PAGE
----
I don't know why more people aren't talking about this book! Tradition is brilliantly written look at toxic masculinity, rape culture, and privilege, set at an exclusive boarding school. The author demonstrates perfectly how men can be allies of women AND how straight men can support gay men in a positive way. He brings a much needed perspective to these critical issues of the day. This book is a dual perspective narrative set at Fullbrook Academ...
  • Kate (beautifulbookland)
    This is seriously the kind of book that I can imagine future students studying in schools; it deals with relevant issues unflinchingly, and in a totally refreshing way, and I really think that it’s a book that everyone should read.Most of the feminist books I’ve read have always been in a girl’s POV; we only hear the girls’ thoughts and feelings on rape culture and harassment, whereas in Tradition, the story is told through both Jules and...
  • Karen Barber
    Tradition. Hard to shake off. Something that has stood the test of time. Sometimes traditions uphold behaviours that are toxic. So, what do you do if you find yourself part of that culture?That is the question tackled in this contemporary novel. Kiely presents us with a dual person narrative - one male and one female - and this gives us the opportunity to explore some of the questions circulating so widely.Both Jules and James come from very diff...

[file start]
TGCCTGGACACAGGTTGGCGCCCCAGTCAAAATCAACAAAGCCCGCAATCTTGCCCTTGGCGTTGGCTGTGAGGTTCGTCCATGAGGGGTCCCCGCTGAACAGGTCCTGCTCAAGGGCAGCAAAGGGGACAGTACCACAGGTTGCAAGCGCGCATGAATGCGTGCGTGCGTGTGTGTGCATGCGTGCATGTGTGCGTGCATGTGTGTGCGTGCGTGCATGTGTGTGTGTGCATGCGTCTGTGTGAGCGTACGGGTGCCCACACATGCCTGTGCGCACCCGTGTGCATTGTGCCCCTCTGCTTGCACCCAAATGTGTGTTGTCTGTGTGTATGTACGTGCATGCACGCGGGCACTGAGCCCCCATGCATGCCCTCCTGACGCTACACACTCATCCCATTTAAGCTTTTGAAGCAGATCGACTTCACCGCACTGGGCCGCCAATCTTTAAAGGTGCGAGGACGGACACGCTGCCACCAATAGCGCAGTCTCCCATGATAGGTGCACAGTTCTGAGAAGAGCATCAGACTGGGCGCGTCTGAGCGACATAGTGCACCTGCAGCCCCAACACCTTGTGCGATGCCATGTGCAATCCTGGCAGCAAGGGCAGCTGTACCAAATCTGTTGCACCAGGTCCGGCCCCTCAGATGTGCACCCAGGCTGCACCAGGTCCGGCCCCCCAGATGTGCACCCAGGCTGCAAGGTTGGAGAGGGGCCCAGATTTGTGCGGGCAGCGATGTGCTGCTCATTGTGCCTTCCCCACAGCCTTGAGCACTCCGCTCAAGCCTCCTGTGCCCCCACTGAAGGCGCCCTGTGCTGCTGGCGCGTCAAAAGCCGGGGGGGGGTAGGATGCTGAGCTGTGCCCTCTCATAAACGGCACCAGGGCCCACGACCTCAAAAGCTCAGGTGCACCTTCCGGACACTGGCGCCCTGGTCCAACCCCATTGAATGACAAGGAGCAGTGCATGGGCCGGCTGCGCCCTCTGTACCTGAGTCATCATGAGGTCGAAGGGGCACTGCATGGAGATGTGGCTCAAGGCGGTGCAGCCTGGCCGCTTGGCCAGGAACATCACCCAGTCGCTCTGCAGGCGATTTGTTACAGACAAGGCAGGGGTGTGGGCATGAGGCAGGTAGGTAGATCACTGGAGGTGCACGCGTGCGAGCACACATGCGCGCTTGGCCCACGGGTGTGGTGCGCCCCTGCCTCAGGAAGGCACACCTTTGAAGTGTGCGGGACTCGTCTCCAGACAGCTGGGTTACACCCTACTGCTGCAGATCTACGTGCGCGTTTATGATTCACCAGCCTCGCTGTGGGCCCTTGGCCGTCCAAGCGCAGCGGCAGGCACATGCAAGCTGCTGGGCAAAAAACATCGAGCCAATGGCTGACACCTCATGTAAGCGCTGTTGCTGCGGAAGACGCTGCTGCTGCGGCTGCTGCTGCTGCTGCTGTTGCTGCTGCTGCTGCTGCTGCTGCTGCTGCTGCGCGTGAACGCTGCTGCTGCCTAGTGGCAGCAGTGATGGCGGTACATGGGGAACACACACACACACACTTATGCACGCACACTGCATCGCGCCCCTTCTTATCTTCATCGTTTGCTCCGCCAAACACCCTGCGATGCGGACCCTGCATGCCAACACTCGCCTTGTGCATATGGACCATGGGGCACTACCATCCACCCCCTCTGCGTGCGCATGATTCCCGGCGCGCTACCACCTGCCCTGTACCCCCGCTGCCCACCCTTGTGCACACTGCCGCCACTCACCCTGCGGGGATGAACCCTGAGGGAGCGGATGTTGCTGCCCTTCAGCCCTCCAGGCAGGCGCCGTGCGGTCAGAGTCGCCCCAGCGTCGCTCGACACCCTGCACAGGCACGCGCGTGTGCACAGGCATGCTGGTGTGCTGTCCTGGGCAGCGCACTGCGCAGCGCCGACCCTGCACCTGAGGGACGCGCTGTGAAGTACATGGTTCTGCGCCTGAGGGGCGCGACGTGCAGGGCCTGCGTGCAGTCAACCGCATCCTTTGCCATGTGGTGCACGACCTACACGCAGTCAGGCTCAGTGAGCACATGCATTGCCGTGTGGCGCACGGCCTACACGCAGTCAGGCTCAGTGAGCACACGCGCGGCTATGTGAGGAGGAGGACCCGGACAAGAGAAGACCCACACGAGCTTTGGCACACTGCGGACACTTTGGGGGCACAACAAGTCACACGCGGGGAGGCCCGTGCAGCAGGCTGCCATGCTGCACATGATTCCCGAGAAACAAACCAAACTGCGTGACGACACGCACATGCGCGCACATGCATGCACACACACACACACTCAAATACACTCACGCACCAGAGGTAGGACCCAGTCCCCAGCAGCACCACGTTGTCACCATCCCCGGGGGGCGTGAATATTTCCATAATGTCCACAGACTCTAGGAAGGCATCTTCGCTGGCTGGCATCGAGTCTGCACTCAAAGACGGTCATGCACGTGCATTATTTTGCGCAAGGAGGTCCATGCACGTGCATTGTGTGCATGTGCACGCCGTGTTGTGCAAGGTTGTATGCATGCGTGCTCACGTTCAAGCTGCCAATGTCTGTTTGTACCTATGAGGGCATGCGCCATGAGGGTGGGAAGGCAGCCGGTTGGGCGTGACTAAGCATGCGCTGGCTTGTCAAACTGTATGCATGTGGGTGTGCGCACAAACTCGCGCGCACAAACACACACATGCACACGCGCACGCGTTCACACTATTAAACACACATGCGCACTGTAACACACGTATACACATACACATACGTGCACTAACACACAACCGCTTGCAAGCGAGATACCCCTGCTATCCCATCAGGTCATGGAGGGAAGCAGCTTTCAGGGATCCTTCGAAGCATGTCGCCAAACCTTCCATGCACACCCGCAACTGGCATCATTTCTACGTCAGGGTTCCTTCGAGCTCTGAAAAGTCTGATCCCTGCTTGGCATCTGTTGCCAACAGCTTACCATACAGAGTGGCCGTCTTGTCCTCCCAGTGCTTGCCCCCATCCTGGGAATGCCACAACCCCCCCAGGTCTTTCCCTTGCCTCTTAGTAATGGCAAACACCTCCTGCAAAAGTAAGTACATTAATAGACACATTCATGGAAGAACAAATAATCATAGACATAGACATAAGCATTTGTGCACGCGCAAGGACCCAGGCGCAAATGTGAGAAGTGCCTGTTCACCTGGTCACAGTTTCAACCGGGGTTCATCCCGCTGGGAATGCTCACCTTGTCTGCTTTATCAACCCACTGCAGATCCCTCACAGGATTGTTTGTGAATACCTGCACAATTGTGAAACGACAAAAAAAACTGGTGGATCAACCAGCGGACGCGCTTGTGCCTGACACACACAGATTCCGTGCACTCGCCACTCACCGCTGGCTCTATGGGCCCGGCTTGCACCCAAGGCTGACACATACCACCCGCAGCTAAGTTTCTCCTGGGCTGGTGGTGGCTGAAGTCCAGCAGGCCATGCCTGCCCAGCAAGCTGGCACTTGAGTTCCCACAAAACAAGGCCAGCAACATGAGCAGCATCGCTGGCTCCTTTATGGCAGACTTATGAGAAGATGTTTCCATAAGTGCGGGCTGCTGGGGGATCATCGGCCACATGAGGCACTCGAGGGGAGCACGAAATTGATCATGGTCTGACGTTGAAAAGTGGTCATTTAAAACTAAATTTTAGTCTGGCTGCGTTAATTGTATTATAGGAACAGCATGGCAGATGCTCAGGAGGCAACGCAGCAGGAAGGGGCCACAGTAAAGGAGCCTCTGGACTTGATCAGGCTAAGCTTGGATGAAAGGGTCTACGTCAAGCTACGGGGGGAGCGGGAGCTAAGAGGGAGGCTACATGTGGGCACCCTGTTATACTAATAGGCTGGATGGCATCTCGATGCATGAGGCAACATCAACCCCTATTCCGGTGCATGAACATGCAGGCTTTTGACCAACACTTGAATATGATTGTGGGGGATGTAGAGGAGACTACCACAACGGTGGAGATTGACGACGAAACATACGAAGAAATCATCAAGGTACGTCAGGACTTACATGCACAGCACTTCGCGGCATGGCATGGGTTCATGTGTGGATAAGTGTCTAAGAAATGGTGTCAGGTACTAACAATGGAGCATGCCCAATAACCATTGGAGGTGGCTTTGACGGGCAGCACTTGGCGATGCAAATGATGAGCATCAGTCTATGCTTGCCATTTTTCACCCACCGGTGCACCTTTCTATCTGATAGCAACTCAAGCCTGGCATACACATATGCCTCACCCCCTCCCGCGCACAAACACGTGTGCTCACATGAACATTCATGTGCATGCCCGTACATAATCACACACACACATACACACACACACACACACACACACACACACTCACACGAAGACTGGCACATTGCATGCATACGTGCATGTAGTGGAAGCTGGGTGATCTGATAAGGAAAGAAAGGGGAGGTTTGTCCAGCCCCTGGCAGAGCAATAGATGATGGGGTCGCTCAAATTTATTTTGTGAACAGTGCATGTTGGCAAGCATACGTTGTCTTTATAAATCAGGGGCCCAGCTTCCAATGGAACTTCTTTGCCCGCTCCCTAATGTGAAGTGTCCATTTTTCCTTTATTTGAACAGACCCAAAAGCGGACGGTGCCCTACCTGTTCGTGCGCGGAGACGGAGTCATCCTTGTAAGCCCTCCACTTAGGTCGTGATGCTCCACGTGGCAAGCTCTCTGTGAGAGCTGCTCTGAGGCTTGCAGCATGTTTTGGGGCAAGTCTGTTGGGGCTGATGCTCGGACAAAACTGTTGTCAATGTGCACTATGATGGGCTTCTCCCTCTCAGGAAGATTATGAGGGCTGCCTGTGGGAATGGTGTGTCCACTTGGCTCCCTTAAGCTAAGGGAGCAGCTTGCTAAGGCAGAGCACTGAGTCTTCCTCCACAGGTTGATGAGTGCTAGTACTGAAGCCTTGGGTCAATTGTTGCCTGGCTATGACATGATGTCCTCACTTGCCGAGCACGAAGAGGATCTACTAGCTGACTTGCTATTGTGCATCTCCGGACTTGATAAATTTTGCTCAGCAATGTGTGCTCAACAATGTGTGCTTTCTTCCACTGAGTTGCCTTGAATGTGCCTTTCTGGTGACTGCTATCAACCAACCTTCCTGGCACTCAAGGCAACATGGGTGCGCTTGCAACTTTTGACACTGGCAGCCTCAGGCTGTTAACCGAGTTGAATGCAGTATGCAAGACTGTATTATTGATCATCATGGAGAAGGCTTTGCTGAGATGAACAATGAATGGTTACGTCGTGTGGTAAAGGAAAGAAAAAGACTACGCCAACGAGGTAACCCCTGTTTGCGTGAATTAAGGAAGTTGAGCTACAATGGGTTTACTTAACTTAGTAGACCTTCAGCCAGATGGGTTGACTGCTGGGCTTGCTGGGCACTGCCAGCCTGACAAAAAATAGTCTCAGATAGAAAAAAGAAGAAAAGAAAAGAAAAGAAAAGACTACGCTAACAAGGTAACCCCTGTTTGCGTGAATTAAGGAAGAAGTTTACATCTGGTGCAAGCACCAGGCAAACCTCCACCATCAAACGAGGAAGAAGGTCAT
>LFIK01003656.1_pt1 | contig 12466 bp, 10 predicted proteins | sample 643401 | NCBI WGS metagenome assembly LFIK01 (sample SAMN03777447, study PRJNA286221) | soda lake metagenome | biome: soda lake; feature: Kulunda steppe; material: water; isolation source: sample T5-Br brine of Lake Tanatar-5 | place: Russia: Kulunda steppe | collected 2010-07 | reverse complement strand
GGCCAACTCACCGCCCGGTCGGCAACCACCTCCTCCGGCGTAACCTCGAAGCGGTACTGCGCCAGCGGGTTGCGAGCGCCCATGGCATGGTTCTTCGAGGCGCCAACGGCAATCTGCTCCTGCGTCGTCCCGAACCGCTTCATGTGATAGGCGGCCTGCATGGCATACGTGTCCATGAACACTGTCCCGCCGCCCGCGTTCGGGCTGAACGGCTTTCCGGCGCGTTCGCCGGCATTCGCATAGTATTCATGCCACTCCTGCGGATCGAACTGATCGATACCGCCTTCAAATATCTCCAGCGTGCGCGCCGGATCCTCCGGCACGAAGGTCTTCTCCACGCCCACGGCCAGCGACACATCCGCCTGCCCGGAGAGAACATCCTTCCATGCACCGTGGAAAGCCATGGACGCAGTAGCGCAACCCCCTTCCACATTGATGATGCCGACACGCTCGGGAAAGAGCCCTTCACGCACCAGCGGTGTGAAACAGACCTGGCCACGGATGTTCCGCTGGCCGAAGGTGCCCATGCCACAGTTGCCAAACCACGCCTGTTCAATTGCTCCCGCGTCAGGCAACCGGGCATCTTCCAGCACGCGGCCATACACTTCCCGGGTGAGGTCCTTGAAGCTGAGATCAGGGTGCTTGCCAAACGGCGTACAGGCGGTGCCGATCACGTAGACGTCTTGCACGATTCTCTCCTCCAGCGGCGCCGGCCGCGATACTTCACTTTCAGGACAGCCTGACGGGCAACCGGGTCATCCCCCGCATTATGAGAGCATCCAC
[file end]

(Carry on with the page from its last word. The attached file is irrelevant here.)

• Kirsti
    Although I felt like this book had some great messages, it felt like the writing was weak, especially with character development and storyline. It took a long time for the confronting issue to occur, so long I wasn't sure if I missed it or what. I did however zoom through the book because I wanted to know what happened.If you want to know what the book is about, maybe read the description/ I sort of don't want to give away the plot in the review ...
  • Shayne Bauer
    Definitely a worthwhile read! Kiely does an amazing job with character development in this novel, detailing all of the intricacies of gender roles in a private high school setting. Of the females, there is the strong-willed and the promiscuous battling the queen bees. Of the males, there is the lecherous and the openly homosexual along with the beastly athlete who has a big heart. The stereotypes obviously clash, and what results is a beautifully...
  • Katie
    I am not entirely sure what I thought of this. I thought the school stuff was well done and I mostly believed the different characters' various awareness of social issues, but . . . then it just ended up feeling fairly by the book and unsatisfying.And perhaps this is unfair, but I couldn't quite shake my uncomfortableness that it was a male author telling this story.
  • Sarah {Literary Meanderings}
    Review coming soon
  • Kristen Guth
    I love that YA is tackling tough issues that even adults, at times, can shy away from discussing. Thanks, Dawn!
  • Beth Honeycutt
    4.5 stars! Excellent story with an important message. I liked Baxter/Bax/Buckeye the most of course:)
  • Greg Andree
    TW - sexual assaultGrowing up in the 80s I was an art kid. Theater. String Orchestra. Band. Reading. I was sensitive, but outside those spaces it wasn't allowed. In sports, with guy friends, to show those emotions was to be ridiculed at least, sometimes outcast, oftentimes for me it was to be physically attacked. In sixth grade I told a close friend I loved him. He called me homophobic slurs, and hit me in the face with a fist-sized rock. That's ...
  • Sophie
    An excellently written book on an important topic. Once I cracked this book open I couldn't put it back down. Thankfully I had a six hour bus ride ahead of me so I was able to get right to it. Full RTC